Don’t get me wrong, on his day he was a class defender, in the eyes of former manager Sir Bobby Robson “the best in the country”, but he hardly fit the profile of a Pérez signing. Firstly, he’s about the least extravagant ‘Galactico’ signing there has been, lacking the persona that his soon-to-be teammates Beckham and Zidane had. Becks was frequently in the tabloids, whilst Woodgate’s only non-footballing features in the newspaper were surrounding his appearance at Crown Court.
Then there was the fact that his injury list was longer than his honours list. Out of a possible 128 games for Newcastle, he featured in just 37. His persistent injury problems were a huge red flag, especially given the fact that he was out injured when he arrived at the club.
Still struggling with the torn thigh muscle that saw him miss Euro 2004, it’s rather surprising that Woodgate passed his medical in the first place. Upon his arrival at the Spanish capital, Pérez claimed that he would be “back playing within three weeks”, and boy he couldn’t be more wrong.
In a recent podcast that Woodgate appeared in, he highlighted the unorthodox methods that Real Madrid used to try and get him back to full fitness. 1,000 sit-ups a day, Botox, injections, and a weird guy that wrapped grass around his leg with clingfilm, are all examples of the weird treatments he received at the club.
As to be expected when you look at how ridiculous the methods are, none of them worked, and Woodgate was unable to shake off his injury woes. The former England international didn’t step foot on the pitch for the entirety of the 2004/05 campaign, restricted to watching on from the side-lines as arch-rivals Barcelona won La Liga.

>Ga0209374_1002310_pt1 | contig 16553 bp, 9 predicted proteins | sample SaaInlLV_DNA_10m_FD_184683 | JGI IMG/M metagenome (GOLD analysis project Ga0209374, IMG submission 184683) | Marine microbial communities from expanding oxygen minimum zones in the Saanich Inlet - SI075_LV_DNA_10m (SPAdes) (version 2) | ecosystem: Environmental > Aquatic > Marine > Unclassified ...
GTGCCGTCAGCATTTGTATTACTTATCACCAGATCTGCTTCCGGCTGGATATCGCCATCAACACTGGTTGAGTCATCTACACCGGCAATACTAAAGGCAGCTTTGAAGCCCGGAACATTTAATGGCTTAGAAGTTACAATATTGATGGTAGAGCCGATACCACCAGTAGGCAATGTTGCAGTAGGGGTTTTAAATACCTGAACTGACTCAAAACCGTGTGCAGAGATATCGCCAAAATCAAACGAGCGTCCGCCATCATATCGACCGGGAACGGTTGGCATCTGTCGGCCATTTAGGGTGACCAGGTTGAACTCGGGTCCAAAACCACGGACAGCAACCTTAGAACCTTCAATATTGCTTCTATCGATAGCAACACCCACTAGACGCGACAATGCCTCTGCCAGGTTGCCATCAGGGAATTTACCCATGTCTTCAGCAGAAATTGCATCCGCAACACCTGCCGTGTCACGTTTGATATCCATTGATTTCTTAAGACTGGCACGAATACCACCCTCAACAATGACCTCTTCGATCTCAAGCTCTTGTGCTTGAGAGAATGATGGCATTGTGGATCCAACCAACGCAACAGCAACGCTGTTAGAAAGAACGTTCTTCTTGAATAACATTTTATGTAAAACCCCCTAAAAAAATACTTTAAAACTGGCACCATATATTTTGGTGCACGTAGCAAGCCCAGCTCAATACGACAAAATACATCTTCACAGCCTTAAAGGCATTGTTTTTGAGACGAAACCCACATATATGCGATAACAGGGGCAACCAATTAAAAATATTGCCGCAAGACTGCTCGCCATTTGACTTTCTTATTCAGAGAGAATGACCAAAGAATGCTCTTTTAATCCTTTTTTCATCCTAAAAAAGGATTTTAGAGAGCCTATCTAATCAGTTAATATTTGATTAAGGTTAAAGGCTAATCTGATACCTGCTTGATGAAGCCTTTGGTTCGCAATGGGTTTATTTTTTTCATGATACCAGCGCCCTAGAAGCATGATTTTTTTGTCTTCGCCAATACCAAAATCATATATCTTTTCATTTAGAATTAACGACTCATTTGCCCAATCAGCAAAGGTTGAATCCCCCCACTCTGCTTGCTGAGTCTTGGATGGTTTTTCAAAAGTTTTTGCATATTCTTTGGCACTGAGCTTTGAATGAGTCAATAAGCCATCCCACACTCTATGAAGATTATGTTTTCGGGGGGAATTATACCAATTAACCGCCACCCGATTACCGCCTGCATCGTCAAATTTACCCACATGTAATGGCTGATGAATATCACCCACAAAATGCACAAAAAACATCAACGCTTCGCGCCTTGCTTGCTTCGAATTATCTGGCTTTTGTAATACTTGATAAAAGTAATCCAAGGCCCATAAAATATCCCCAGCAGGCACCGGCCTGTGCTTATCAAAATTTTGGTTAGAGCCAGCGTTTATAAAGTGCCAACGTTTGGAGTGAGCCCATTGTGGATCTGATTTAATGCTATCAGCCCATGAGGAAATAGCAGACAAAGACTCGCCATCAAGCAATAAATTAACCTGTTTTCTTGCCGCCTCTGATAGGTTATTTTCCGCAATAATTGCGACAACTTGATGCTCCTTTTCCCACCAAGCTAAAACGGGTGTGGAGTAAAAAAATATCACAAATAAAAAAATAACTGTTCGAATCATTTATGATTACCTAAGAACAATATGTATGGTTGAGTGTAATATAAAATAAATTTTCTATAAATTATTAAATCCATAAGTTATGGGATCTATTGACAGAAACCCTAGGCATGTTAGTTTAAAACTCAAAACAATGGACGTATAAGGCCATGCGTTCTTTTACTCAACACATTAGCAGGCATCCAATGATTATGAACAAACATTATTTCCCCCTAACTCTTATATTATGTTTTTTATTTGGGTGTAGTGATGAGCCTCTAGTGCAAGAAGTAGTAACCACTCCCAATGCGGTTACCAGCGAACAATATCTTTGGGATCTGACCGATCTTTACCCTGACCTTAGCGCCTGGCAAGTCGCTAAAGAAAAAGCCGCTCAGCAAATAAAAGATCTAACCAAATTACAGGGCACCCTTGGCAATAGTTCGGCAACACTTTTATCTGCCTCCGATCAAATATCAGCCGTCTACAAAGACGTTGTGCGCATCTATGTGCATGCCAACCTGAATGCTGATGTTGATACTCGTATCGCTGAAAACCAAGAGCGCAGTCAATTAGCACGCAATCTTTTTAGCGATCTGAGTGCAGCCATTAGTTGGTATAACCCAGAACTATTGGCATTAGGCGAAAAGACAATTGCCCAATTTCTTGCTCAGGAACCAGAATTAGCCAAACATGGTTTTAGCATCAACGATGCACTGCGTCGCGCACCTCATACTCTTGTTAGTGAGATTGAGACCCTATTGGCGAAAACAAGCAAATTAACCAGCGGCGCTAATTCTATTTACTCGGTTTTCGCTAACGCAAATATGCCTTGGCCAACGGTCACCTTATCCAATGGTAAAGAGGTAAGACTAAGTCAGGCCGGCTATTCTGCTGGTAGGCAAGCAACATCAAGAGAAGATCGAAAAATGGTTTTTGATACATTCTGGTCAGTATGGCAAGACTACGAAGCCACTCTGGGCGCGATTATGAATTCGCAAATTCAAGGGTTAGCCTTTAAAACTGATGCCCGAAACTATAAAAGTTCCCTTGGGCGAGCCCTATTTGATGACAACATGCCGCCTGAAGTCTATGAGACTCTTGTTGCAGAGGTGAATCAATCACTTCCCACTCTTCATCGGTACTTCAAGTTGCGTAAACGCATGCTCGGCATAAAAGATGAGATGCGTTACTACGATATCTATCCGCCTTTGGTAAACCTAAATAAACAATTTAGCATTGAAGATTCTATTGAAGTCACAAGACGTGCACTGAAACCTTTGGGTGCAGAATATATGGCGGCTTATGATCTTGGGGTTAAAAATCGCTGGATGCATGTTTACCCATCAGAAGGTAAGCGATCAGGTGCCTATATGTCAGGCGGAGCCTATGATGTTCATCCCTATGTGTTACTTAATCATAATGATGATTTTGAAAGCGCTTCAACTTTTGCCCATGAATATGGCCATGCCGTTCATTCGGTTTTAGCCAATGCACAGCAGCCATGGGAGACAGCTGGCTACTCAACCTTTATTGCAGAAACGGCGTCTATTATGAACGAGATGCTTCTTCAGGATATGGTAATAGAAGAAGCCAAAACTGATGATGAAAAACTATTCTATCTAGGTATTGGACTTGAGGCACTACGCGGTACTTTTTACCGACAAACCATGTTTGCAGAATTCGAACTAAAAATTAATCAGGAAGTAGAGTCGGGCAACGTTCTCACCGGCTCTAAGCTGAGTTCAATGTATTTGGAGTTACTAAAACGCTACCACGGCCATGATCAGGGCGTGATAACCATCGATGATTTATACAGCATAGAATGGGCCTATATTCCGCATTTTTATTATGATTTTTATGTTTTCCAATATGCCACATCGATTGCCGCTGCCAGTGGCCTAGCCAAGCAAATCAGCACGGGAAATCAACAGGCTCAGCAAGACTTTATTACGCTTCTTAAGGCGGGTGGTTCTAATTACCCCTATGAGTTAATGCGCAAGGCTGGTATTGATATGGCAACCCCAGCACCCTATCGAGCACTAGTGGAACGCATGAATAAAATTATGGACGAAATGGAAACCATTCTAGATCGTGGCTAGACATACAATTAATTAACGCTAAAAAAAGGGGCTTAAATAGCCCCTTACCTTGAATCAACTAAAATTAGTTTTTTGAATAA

By the time Woodgate was back in training, his England compatriot Owen had already left for Newcastle. Despite signing in the same window, the two Englishmen never graced the Bernabéu pitch together. Ahead of the 2005/06 season, Woodgate was nearing a return to full fitness, even managing a 10-minute cameo in a pre-season friendly, although many felt he had been rushed back. His name appeared on the substitutes list for Madrid’s first three La Liga fixtures, however, he wasn’t called upon.
A shaky start to the season, which saw Los Blancos pick up just three points out of a possible nine, combined with injury to Iván Helguera, saw Woodgate poised for his competitive debut. Up next for Vanderlei Luxemburgo’s side was Athletic Bilbao, who on paper posed little threat to the mighty Real Madrid.
An agonising 516 days after being unveiled as a Real Madrid player, Woodgate was finally named in the starting 11. As he made his way out of the tunnel for the warmup, he was treated to a rapturous reception from the home crowd, who were hoping he could become the club’s early-season saviour following back-to-back defeats. Keen to impress the fans that have supported him through his injury woes, the Englishman took to the pitch with a motivated gaze. A chance to become an instant hero.
The pre-match hype anticipation was as good as it got for Woodgate, who many will say put in the worst debut in the history of European football. A complete disaster class from start to finish. Every little boy’s dream is to score at the Bernabéu, and 20 minutes into the game and Woodgate had already achieved that dream. A beautiful goal too, a venomous diving header from the edge of the box that completely wrong-footed the goalkeeper.